Laura Bullock

In thinking of landmarks within the Humanities that are controversial, one obvious revolutionary comes to mind, Karl Marx. Marx’s critique of one of the most powerful entities on earth, capitalism, was controversial in its conception and continues to be. In the U.S., a country that takes much pride in its “capitalist freedom”, the name Karl Marx often carries a negative connotation. The general population associate Marx with communist dictatorships such as North Korea. Many people even use the term “Marxist” as an insult. The value and validity of his critiques have been unfairly intertwined with the stigma around communism. In this way, Marx was and continues to be a very controversial revolutionary just as many revolutions in scientific fields were initially highly contended. The difference between the two and the reason scientific controversy often dwindles while controversy in humanities prevails is the ability to ground theory in objective fact. Most early astronomical discoveries were eventually proven true or false using new technologies that provided factual information as opposed to theory. This could never happen with Marx because their is no way to objectively prove what the best economic system is. Most of the world agrees that the sun is the center of the universe now. The term “Copernican” is rarely thrown around as an insult. Those in the humanities are not afforded the luxury of objective fact and may continue to be questioned and doubted for the rest of time.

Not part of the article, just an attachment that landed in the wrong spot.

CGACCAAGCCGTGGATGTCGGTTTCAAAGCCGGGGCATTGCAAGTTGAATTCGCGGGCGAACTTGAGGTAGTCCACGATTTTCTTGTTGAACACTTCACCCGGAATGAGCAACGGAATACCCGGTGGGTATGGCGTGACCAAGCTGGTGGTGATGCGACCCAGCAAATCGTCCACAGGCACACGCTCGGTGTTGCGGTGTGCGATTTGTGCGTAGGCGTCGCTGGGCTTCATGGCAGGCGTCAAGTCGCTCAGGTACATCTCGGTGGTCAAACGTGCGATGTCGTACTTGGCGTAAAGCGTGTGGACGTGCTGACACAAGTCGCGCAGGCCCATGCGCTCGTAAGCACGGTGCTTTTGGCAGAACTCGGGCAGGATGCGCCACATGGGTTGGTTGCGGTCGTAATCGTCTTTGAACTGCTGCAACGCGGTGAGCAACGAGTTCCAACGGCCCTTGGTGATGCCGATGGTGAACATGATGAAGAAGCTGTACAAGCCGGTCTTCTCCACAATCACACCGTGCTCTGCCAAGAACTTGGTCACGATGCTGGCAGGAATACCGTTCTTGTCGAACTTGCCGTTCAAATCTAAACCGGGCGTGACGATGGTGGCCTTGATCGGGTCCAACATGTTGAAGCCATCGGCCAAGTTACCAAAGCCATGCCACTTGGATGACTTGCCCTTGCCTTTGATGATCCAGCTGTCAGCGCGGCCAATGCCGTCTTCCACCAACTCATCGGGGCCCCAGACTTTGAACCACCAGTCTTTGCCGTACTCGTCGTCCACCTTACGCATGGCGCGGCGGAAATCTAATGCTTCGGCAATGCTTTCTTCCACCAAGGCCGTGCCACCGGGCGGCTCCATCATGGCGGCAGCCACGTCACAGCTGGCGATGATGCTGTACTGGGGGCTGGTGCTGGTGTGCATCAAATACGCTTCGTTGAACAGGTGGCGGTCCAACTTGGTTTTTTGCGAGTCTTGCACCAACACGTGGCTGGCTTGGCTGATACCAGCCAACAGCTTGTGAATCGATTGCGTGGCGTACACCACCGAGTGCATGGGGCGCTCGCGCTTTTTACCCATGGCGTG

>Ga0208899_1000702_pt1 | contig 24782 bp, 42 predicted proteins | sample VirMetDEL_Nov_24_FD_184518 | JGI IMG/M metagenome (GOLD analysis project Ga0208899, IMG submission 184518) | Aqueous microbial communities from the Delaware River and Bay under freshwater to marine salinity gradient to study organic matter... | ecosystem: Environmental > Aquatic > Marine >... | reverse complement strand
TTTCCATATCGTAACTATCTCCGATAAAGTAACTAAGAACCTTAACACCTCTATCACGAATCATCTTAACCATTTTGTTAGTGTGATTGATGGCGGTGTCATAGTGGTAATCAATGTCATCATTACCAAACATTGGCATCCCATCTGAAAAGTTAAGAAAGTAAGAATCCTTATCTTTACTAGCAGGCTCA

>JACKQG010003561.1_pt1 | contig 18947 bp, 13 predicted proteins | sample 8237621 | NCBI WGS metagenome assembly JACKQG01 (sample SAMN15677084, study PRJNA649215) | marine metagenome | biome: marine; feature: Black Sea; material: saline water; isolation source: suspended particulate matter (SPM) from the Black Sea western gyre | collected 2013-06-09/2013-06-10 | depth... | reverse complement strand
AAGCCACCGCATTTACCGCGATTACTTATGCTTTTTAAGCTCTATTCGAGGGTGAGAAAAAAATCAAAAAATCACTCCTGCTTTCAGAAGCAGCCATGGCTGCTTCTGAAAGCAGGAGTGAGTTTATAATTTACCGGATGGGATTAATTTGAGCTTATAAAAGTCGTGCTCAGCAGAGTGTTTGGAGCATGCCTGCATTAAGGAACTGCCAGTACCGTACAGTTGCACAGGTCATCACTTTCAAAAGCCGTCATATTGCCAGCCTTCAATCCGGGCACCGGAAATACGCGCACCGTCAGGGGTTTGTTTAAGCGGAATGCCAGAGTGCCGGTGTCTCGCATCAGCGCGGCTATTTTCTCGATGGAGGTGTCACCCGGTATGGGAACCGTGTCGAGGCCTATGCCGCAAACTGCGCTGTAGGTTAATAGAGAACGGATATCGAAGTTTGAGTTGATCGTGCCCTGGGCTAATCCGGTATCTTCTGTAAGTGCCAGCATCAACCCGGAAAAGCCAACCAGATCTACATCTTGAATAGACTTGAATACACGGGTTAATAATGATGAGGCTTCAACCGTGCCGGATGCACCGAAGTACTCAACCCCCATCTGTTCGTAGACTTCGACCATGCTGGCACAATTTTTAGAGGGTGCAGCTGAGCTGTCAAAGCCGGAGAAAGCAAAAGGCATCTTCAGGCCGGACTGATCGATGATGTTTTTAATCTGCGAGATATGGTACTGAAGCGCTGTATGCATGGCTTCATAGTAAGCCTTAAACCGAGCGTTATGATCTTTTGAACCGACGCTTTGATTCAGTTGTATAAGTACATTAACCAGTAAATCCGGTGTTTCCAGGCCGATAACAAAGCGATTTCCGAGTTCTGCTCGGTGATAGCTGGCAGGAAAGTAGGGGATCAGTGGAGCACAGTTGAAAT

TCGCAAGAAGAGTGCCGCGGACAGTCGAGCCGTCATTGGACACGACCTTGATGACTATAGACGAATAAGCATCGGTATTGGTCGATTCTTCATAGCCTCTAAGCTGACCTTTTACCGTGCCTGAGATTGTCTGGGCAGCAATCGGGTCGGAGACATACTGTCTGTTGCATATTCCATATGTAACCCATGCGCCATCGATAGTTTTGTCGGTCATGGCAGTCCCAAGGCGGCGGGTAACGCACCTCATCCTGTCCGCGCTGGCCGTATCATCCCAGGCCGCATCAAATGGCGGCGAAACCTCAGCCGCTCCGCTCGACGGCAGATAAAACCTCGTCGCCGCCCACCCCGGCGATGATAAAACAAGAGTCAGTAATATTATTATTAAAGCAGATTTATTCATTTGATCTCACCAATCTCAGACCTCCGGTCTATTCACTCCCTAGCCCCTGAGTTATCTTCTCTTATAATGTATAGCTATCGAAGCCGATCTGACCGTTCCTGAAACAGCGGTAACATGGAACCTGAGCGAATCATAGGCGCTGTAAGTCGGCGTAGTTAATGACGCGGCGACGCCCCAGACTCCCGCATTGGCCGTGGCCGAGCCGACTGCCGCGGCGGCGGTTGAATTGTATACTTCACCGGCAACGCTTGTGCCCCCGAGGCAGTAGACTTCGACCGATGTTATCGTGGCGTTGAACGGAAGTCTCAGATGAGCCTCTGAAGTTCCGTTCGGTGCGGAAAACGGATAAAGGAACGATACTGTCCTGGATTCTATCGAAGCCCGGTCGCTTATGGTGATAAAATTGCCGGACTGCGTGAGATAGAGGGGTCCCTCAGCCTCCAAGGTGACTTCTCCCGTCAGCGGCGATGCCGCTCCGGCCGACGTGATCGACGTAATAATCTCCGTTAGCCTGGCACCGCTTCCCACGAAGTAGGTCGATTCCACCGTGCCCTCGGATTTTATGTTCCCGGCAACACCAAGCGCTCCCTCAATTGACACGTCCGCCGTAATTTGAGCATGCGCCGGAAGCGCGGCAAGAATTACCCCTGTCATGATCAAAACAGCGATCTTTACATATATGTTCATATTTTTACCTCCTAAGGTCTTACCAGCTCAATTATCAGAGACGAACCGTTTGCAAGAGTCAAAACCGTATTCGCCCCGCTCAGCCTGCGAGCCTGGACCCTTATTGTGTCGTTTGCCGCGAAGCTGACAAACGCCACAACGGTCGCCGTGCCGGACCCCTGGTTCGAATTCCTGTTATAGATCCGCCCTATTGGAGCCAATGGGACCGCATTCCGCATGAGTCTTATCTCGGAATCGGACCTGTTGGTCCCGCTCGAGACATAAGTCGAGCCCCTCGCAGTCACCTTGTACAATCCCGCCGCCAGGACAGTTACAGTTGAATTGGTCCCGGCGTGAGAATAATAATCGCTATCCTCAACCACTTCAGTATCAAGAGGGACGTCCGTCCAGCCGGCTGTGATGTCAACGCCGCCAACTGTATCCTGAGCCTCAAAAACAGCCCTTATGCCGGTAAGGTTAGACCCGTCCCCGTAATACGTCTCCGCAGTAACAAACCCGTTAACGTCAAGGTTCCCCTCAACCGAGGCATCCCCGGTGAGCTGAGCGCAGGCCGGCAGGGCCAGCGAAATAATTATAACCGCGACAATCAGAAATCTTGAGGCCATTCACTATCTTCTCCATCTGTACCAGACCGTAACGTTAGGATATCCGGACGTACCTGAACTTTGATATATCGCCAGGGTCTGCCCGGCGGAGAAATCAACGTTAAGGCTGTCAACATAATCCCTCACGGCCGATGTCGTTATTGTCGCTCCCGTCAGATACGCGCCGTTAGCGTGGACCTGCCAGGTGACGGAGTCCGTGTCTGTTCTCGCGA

Question: In what ways can the overlap between science and the humanities uncover objective truth?

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